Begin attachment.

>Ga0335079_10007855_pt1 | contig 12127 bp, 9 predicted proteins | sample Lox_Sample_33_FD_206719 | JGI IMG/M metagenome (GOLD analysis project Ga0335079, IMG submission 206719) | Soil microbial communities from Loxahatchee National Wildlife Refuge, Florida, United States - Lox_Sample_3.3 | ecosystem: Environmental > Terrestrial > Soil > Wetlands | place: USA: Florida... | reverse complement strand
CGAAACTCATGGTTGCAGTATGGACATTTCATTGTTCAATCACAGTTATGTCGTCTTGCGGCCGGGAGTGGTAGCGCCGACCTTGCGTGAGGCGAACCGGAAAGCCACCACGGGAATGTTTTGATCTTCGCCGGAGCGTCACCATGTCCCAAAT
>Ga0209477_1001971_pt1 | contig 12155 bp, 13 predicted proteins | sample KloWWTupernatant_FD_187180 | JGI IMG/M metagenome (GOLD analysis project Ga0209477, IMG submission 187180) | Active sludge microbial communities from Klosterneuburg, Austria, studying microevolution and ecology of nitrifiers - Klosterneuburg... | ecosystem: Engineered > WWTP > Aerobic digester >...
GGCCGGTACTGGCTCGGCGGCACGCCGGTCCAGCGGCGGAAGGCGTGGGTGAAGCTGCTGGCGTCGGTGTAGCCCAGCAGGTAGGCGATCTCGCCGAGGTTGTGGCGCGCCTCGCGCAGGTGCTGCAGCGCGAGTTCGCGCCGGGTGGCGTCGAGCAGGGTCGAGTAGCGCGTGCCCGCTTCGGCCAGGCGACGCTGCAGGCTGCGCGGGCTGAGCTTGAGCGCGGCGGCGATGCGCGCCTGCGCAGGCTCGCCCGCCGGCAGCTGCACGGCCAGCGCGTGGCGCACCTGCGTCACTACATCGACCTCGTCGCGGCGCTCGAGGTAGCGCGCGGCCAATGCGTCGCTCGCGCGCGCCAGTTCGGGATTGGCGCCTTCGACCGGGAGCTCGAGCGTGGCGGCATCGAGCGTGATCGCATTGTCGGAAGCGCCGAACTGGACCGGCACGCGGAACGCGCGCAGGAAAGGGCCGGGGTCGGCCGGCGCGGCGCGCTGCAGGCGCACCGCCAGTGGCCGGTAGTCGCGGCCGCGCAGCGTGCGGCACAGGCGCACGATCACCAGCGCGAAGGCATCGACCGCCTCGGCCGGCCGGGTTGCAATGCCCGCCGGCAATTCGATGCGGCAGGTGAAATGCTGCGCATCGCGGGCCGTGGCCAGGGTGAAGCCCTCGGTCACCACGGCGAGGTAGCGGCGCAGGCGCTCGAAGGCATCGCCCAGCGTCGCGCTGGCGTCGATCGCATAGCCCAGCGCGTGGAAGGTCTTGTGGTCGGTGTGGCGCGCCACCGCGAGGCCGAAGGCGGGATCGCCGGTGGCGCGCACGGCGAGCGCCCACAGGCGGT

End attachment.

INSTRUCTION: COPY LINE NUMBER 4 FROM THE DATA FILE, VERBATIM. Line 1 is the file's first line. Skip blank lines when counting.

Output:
GGCCGGTACTGGCTCGGCGGCACGCCGGTCCAGCGGCGGAAGGCGTGGGTGAAGCTGCTGGCGTCGGTGTAGCCCAGCAGGTAGGCGATCTCGCCGAGGTTGTGGCGCGCCTCGCGCAGGTGCTGCAGCGCGAGTTCGCGCCGGGTGGCGTCGAGCAGGGTCGAGTAGCGCGTGCCCGCTTCGGCCAGGCGACGCTGCAGGCTGCGCGGGCTGAGCTTGAGCGCGGCGGCGATGCGCGCCTGCGCAGGCTCGCCCGCCGGCAGCTGCACGGCCAGCGCGTGGCGCACCTGCGTCACTACATCGACCTCGTCGCGGCGCTCGAGGTAGCGCGCGGCCAATGCGTCGCTCGCGCGCGCCAGTTCGGGATTGGCGCCTTCGACCGGGAGCTCGAGCGTGGCGGCATCGAGCGTGATCGCATTGTCGGAAGCGCCGAACTGGACCGGCACGCGGAACGCGCGCAGGAAAGGGCCGGGGTCGGCCGGCGCGGCGCGCTGCAGGCGCACCGCCAGTGGCCGGTAGTCGCGGCCGCGCAGCGTGCGGCACAGGCGCACGATCACCAGCGCGAAGGCATCGACCGCCTCGGCCGGCCGGGTTGCAATGCCCGCCGGCAATTCGATGCGGCAGGTGAAATGCTGCGCATCGCGGGCCGTGGCCAGGGTGAAGCCCTCGGTCACCACGGCGAGGTAGCGGCGCAGGCGCTCGAAGGCATCGCCCAGCGTCGCGCTGGCGTCGATCGCATAGCCCAGCGCGTGGAAGGTCTTGTGGTCGGTGTGGCGCGCCACCGCGAGGCCGAAGGCGGGATCGCCGGTGGCGCGCACGGCGAGCGCCCACAGGCGGT